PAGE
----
Zhu, Y., & Wagner, D. (2020). Plant inflorescence architecture: the formation, activity, and fate of axillary meristems. Cold Spring Harbor perspectives in biology, 12(1), a034652.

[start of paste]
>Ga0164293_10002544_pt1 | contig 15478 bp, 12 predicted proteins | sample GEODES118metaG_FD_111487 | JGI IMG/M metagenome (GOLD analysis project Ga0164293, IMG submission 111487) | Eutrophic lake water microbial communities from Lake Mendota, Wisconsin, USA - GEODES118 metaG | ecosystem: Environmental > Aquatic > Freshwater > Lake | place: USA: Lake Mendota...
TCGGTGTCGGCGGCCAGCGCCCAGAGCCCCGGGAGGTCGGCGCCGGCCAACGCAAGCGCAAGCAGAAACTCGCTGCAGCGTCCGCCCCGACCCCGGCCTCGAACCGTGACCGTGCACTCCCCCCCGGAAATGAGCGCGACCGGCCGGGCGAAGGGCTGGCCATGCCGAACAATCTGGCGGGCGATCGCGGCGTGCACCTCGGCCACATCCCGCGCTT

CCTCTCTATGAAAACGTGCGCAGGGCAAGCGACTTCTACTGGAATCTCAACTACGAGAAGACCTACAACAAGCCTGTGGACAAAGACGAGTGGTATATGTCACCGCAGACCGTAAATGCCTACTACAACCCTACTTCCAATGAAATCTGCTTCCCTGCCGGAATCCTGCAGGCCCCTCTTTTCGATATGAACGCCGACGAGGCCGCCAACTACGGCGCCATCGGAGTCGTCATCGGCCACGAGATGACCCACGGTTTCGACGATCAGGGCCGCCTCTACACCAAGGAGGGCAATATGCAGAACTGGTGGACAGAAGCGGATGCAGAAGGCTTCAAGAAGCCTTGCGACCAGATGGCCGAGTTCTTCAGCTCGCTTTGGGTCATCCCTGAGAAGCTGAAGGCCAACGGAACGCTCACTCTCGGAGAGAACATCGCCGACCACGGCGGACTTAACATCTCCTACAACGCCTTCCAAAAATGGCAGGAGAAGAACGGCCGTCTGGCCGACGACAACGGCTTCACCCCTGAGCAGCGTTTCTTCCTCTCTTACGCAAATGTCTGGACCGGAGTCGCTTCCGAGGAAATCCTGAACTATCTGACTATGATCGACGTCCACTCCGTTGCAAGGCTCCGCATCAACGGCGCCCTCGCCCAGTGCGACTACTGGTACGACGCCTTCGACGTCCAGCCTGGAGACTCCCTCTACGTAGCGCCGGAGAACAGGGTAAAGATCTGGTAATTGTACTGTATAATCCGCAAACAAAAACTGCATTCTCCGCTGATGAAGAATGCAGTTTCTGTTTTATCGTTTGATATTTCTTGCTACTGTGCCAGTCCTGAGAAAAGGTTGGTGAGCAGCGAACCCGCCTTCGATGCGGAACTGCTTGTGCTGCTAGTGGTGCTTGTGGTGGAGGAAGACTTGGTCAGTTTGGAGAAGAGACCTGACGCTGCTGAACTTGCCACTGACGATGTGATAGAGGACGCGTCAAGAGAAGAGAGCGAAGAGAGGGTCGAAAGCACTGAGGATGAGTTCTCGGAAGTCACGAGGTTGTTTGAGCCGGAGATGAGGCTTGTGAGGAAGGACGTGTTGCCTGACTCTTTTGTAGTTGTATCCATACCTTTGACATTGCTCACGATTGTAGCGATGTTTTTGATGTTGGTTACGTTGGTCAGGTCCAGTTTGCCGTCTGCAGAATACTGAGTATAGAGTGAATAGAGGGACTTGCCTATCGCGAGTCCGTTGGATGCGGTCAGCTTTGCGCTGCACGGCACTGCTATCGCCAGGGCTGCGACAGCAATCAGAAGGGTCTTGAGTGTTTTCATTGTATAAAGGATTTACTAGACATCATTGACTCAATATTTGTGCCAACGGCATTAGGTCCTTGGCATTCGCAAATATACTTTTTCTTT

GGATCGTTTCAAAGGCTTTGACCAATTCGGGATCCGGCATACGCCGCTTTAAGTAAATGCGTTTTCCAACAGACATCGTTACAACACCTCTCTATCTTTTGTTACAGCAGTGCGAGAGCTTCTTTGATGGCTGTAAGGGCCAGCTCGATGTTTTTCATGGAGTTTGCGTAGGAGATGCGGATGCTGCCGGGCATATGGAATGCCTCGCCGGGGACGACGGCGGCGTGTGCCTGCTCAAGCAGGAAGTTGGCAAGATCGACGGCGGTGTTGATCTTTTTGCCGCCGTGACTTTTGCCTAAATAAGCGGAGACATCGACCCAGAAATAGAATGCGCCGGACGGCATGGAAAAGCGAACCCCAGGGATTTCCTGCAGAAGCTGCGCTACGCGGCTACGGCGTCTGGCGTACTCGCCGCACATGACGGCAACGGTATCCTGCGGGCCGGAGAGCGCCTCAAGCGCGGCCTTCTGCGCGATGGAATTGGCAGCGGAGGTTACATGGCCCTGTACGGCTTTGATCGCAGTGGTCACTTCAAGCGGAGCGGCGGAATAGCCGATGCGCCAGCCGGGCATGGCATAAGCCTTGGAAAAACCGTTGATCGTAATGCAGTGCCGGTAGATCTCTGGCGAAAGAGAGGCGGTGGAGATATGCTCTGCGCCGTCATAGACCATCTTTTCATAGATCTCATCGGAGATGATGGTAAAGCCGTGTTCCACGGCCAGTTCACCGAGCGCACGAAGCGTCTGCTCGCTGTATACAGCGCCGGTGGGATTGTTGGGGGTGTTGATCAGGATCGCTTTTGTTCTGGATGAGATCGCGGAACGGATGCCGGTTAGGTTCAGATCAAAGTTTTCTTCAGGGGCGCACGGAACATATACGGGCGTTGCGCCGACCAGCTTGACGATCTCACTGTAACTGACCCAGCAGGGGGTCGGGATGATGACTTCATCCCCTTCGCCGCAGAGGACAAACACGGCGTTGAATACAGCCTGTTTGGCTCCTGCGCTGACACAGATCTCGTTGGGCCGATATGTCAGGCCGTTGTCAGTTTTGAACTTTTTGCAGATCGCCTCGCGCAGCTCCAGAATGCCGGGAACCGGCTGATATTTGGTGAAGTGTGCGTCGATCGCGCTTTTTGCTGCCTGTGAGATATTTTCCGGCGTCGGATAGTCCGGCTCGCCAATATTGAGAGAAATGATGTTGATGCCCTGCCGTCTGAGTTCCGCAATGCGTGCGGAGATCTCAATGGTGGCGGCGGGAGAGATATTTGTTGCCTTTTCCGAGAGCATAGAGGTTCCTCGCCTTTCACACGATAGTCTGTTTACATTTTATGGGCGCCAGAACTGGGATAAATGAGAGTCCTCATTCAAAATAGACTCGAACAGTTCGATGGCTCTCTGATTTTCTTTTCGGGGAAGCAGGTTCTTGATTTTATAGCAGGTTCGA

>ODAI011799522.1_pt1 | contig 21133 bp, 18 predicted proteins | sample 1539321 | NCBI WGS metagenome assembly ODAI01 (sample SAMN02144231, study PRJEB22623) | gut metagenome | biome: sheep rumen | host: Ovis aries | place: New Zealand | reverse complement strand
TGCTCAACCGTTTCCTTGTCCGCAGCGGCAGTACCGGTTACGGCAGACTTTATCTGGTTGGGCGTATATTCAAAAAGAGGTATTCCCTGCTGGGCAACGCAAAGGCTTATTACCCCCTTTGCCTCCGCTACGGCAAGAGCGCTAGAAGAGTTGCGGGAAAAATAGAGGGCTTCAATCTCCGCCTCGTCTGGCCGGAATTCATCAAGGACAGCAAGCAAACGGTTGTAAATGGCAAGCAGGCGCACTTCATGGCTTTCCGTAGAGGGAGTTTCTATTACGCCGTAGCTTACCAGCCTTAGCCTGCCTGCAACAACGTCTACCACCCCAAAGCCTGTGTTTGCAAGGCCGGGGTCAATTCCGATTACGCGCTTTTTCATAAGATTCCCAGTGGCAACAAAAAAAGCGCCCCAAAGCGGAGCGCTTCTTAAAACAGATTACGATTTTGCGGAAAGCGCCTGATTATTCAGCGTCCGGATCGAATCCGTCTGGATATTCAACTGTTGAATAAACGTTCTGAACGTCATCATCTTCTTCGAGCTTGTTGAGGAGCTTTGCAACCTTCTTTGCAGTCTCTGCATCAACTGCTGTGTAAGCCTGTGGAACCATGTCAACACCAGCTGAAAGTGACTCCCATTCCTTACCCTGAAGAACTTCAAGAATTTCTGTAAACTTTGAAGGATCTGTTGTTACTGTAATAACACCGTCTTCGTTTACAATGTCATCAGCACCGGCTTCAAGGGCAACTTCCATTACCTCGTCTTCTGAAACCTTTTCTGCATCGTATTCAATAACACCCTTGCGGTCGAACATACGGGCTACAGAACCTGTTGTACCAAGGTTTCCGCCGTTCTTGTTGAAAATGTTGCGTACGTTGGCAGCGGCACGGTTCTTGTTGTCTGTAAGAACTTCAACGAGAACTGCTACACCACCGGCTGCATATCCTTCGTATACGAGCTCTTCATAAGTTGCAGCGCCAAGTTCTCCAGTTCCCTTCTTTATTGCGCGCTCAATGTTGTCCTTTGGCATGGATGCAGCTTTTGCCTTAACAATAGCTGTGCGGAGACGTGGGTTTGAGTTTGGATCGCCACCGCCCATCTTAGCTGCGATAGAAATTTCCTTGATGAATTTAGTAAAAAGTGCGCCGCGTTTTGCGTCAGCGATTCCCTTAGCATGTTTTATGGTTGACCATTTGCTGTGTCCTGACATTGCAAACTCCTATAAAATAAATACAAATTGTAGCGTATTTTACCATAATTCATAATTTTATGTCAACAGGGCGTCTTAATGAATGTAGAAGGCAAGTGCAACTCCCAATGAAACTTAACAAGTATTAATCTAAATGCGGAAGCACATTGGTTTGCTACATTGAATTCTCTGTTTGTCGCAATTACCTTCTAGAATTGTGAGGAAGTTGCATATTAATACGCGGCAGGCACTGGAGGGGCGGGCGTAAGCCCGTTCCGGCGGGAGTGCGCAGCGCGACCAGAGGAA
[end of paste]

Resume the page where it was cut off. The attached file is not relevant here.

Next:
The above-ground plant body in different plant species can have very distinct forms or architectures that arise by recurrent redeployment of a finite set of building blocks—leaves with axillary meristems, stems or branches, and flowers. The unique architectures of plant inflorescences in different plant families and species, on which this review focuses, determine the reproductive success and yield of wild and cultivated plants. Major contributors to the inflorescence architecture are the activity and developmental trajectories adopted by axillary meristems, which determine the degree of branching and the number of flowers formed. Recent advances in genetic and molecular analyses in diverse flowering plants have uncovered both common regulatory principles and unique players and/or regulatory interactions that underlie inflorescence architecture. Modulating activity of these regulators has already led to yield increases in the field. Additional insight into the underlying regulatory interactions and principles will not only uncover how their rewiring resulted in altered plant form, but will also enhance efforts at optimizing plant architecture in desirable ways in crop species.